White House hopeful Elizabeth Warren backs free college for all

Clearly joining Bernie Sanders in free-college camp, senator widens party split on cost crisis

April 23, 2019
White House

US presidential contender Elizabeth Warren has called for universal free public college and widespread student loan debt cancellation, emphasising the importance of university costs as a 2020 election issue.

Ms Warren, a Democratic senator from Massachusetts, set out the idea in a blog post just days after another top contender, Pete Buttigieg, rejected “free college” as wasteful because it would benefit many wealthy Americans.

Ms Warren said that the current total US student debt of $1.5 trillion (£1.2 trillion) reflects a “failed experiment” by the federal and state governments to “cut taxes for billionaires and giant corporations and offload the cost of higher education onto students and their families”.

Her plan would make four years of public college free to everyone. It also would cancel existing student debt on a sliding scale tied to income, to a maximum of $50,000 in forgiveness for those with less than $100,000 in household income. The moves would be funded by an “ultra-millionaire tax” of 2 per cent per year on the 75,000 US families with at least $50 million in assets.

Ms Warren offered the idea just days after Mr Buttigieg, the mayor of South Bend, Indiana, said that his understanding of progressive politics would not allow him to endorse a free-college concept. That’s because “free college” would mean those who enjoy the career and salary advantages of college would be subsidised by those who do not, Mr Buttigieg explained.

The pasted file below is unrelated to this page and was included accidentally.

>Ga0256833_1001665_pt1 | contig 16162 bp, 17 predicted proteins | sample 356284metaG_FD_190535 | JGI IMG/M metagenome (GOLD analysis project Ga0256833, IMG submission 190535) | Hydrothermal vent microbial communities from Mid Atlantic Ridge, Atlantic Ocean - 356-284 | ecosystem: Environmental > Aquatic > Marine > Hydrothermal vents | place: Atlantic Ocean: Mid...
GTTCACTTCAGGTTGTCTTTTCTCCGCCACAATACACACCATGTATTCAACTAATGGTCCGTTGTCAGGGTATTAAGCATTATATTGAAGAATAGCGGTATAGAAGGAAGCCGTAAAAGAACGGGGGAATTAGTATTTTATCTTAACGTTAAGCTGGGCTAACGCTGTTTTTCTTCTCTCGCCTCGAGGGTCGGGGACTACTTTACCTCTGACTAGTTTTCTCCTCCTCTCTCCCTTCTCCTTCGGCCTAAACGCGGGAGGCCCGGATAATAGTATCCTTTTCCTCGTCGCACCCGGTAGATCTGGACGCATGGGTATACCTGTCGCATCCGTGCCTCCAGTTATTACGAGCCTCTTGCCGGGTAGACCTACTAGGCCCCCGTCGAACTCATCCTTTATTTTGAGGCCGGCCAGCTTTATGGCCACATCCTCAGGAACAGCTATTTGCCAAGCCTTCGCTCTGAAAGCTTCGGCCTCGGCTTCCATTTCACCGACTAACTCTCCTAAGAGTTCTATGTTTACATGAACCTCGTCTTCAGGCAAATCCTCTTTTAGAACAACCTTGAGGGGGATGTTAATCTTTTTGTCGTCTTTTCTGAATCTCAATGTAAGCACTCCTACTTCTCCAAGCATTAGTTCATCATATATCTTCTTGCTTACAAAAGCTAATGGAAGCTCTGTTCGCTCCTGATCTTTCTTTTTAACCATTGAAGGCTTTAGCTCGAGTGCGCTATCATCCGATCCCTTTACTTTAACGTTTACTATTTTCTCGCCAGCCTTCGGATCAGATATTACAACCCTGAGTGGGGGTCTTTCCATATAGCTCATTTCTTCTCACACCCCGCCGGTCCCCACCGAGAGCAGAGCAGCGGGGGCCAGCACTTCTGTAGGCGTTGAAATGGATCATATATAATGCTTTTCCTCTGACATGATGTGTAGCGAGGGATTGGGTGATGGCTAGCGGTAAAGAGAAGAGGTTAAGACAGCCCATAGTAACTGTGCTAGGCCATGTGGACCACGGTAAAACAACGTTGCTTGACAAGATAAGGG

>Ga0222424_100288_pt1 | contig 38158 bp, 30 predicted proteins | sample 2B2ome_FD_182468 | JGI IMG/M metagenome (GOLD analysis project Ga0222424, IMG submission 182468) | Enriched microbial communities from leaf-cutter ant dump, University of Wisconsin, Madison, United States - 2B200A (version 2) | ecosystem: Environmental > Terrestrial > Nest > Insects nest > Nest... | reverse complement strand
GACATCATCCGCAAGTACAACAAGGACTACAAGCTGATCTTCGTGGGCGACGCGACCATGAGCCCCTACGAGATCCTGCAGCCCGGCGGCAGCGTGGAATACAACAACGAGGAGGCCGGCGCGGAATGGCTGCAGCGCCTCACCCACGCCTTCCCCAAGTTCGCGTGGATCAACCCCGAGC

Virtually all the Democratic contenders for the presidency – including Seth Moulton of Massachusetts, who became the 19th Democrat in the race on 22 April – have endorsed some type of steps to reduce college costs.

But until Ms Warren set out her plan, only Bernie Sanders of Vermont had clearly called for four years of free college for everyone. As such, her announcement could force Democrats challenging US president Donald Trump to speak even more clearly about which students they believe should be eligible for what levels of tuition assistance.

Democrats will keep pushing some concept of “free college” on the campaign trail because of its importance to voters, especially younger ones, said Beth Popp Berman, an associate professor of sociology at the University at Albany who specialises in education.

But the debate over the actual meaning of the term appears likely to become “a real fracture line within the party”, Dr Berman said.


Academics and university leaders will discuss how universities play an effective role in supporting civic efforts to create a more inclusive society, and how much they can intervene in progressive social movements without being seen as politically partisan, at Times Higher Education’s Teaching Excellence Summit, which is taking place at Western University, in London, Ontario, Canada, from 4-6 June.

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